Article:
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拉面 La Mian World

the quest for the perfect noodle

Tag Archives: china town

The best La Mian in 2012!

The time around New Year’s is the time of new year’s resolutions, bucket lists, reviews, best-off’s etc. Here at La Mian World we also sat down to look back on the past year of 2012 and collected some statistical facts. This is it:

I ate La Mian in four different countries: Singapore, Malaysia, Taiwan and Thailand.

I consumed approximately 50 bowls of La Mian, of these 47 were consumed in Singapore.

I betrayed the cause of La Mian World by eating Japanese Ramen, Vietnamese Phở and Italian Pasta an uncounted number of times.

Running through the list of places I patronized I decided to nominate the top five best La Mian stalls, restaurants, shops and hawkers in Singapore. Just to remember, the La Mian World criteria for excellency in La Mian are

1. Freshness: The noodles have to be hand pulled freshly for every dish served,

2. Craftsmanship: When you look at the noodles you must utter: ‘wow, that is amazing how evenly sized they are, although he just pulled them in front of my eyes’ (bonus points for front-of-the-eye-open-kitchen-la-mian-expert-chef-pulling),

3. Experience: In your mouth the La Mian are blowing you away with their balanced composition of texture, al-dente-ness and flavour of the dough,

4. Composition: Neither the sauce, soup, meat or whatever it is the dish consists of, can dominate over the noodle. The La Mian speak for themself but are complemented with superior sides.

This is the La Mian top five billboard chart hit list:

Which is your favorite La Mian outlet in Singapore or any place around the world?

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After being closed for quite a while I was happy to find out that the great Qun Zhon Eating House in Neil Road in Singapore’s Chinatown had reopened. Passing by after a day of sightseeing with visitors I was ready for a re-fill of dumplings and noodles!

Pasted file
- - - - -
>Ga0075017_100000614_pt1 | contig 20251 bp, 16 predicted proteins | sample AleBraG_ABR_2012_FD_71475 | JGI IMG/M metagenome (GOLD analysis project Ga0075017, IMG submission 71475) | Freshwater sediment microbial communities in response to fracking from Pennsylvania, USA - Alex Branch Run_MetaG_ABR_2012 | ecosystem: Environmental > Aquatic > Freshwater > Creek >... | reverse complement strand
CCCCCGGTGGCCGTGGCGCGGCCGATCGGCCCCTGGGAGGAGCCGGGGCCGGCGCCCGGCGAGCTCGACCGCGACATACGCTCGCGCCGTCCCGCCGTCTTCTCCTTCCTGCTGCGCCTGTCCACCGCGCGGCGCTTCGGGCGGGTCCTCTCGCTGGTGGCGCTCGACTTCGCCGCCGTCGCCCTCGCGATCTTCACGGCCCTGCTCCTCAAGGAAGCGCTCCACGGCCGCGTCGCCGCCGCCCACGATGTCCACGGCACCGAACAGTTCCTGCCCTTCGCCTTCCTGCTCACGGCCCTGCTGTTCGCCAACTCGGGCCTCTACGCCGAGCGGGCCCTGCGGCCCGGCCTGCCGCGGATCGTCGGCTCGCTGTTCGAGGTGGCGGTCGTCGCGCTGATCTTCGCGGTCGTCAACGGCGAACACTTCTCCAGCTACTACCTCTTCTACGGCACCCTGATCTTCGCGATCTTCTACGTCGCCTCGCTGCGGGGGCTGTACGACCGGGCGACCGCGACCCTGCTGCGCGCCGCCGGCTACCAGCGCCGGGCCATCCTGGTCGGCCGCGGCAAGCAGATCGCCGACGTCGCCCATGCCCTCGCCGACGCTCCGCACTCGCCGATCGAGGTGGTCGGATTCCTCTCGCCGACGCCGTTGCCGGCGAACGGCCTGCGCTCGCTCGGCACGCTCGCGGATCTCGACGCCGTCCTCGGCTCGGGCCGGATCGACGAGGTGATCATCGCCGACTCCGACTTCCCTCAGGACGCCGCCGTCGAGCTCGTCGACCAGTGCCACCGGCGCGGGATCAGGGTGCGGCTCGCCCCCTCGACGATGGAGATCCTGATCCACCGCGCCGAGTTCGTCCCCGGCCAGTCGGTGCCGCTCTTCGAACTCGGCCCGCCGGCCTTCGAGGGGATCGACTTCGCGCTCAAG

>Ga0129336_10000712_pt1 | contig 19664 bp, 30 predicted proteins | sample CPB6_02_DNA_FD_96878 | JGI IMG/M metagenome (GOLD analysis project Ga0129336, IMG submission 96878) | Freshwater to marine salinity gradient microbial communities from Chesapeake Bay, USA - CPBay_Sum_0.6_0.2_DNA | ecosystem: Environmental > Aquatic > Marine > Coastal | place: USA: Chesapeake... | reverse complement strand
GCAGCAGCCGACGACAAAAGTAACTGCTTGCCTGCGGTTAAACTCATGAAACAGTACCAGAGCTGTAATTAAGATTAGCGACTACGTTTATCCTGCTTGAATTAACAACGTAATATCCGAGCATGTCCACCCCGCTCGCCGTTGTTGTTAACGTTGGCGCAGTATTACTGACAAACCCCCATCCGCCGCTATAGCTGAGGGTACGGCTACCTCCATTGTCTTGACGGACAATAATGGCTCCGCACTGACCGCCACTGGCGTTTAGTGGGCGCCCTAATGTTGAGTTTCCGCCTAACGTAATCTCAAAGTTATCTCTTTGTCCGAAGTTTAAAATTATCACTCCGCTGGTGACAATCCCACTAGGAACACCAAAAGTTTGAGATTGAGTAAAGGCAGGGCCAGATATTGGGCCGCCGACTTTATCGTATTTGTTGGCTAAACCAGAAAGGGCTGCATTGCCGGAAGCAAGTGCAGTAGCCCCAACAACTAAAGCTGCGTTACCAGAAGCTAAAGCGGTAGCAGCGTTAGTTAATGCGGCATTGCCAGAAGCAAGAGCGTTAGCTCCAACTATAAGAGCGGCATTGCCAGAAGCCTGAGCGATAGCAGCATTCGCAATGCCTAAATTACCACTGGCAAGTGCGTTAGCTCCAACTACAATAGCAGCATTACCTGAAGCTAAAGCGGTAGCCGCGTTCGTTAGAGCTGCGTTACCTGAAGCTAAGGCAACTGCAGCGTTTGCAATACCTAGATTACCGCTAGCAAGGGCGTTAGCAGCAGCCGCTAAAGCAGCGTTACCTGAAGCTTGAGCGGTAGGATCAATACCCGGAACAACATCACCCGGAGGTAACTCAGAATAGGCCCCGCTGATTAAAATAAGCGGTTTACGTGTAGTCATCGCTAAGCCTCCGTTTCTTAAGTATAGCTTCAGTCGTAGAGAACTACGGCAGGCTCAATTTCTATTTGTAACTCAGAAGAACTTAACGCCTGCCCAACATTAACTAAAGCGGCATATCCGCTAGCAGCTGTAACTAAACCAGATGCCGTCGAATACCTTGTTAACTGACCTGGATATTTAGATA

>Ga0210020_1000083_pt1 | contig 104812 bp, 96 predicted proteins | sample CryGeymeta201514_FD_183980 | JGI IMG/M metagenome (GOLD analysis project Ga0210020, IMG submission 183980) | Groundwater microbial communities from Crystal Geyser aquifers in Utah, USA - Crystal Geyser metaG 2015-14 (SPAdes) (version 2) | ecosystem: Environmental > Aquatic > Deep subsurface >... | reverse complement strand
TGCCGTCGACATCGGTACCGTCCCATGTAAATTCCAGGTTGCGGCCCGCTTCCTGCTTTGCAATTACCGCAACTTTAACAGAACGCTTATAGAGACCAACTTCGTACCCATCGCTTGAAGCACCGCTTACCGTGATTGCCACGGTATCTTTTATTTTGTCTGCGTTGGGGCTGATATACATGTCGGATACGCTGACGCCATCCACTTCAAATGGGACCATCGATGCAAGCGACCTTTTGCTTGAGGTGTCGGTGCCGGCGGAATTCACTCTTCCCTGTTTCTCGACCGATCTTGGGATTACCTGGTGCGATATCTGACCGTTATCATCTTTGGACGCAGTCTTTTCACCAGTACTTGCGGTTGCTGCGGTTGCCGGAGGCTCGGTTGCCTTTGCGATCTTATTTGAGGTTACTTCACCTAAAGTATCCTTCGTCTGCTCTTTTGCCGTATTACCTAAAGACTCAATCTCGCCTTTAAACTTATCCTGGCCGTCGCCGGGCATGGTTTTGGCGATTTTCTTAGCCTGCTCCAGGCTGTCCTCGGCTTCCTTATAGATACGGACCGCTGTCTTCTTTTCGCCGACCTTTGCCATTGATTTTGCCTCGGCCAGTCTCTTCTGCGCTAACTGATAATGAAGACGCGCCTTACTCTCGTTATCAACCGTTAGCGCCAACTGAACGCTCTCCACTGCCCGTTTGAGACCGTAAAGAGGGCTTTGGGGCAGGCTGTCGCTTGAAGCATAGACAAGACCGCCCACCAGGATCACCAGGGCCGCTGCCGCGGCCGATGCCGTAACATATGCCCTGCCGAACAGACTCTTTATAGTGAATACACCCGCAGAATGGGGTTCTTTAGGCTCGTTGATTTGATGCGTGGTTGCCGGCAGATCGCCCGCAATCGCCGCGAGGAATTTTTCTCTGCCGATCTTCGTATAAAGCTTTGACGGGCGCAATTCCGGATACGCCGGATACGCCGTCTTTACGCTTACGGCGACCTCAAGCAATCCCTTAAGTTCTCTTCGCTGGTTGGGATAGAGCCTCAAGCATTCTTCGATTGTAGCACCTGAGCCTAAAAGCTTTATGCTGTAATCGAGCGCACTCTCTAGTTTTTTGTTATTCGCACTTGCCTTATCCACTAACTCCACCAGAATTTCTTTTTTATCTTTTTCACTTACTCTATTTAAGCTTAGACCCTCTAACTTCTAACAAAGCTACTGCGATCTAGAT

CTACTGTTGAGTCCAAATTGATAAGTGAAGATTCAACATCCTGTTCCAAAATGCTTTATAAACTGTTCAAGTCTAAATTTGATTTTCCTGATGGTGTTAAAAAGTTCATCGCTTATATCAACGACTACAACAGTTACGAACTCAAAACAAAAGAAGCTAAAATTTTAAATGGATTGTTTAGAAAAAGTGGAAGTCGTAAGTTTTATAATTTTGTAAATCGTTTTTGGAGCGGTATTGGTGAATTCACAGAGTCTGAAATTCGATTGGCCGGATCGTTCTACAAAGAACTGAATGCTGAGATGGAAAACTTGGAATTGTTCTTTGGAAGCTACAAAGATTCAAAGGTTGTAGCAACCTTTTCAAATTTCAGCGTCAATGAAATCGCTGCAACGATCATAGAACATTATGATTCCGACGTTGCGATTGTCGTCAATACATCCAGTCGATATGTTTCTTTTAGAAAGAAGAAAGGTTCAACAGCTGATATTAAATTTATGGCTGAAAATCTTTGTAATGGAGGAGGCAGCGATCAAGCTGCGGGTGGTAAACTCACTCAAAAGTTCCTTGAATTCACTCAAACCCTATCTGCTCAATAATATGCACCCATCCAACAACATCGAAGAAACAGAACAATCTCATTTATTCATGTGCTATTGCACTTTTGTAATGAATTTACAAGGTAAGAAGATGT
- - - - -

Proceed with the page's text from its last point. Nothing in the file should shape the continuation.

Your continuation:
The name in Chinese changed to Jing Hua Xiao Chi I was told and they expanded to two shop house ground floors. As it used to be, the menu is not very extensive but what they serve is excellent. The xiao long bao (usually called soup dumplings in English) live up to their English name and are quite sizable, very juicy and with loads of soup inside. The pot sticker dumplings (Guo Tie) or marvellous, the Chinese Pizza crispy and the Zha Jiang Mian (noodles with minced pork and soya bean paste) also not bad. The noodles are actually not the greatest, but well, in total everything is super tasty. For desert my favorite pancakes with red bean paste are delightful as ever.

In principle the same kind of menu plus some more options is served in Hua Yi Kitchen in Orchard Road. A small and affordable place amidst the cazyness of Orchard shopping I recommend it for repeat visits as much as the Qun Zhong Eating House.

Qun Zhong Eating House / Jing Hua Xiao Chi, 21 Neil Rd  Singapore 088814

Hua Yi Kitchen, 360 Orchard Road, #02-11 International Building, Singapore

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Hungry for undiscovered La Mian spots I was roaming through the massive People’s Park Food Centre in Singapore’s China town. The residential tower of the People’s Park complex is quite a landmark with its distinct bright yellow colour and the green finishing on the top floor.

The number of hawker stalls in the this food centre always amazes me. So does the crowd that frequents them. Here you can see people queuing across the whole floor-width for one particular hawker who is famous for his chicken rice, char kway teow, meat buns or whatever it is.

After I walked the complete centre from stall to stall I figured there is only one option for the La Mian aficionado: Zhong Hua Mian Zuan.

I ordered the You Po Che Mian. Seeing the chef stretching the dough into these extremely broad and nicely chewy noodles was what attracted me to the stall in the first place. Not really paying attention, my bowl was handed over to me and to my disappointment they had replaced the broad band you po noodles with Dao Xiao Mian. Not that I do not like Dao Xiao Mian, which are shaved noodles. But this is not how it is supposed to be! They must have thought the angmo will not realize it anyway. Well, I was already starving at that point in time. The dish was put together in the right way with hot oil poured over the noodles and loads of chili flakes on top. So I dug in and the flavor was fantastic but also fantastically spicy.

By the way: You Po Che Mian 油泼扯面 might also be called Biáng Biáng Mian 彪彪面 and vice versa. This noodle dish is said to have its origin in the province of Shaanxi.

Zhong Hua Mian Zuan, 32 New Market Road, #01-1052 People’s Park Food Centre, Singapore

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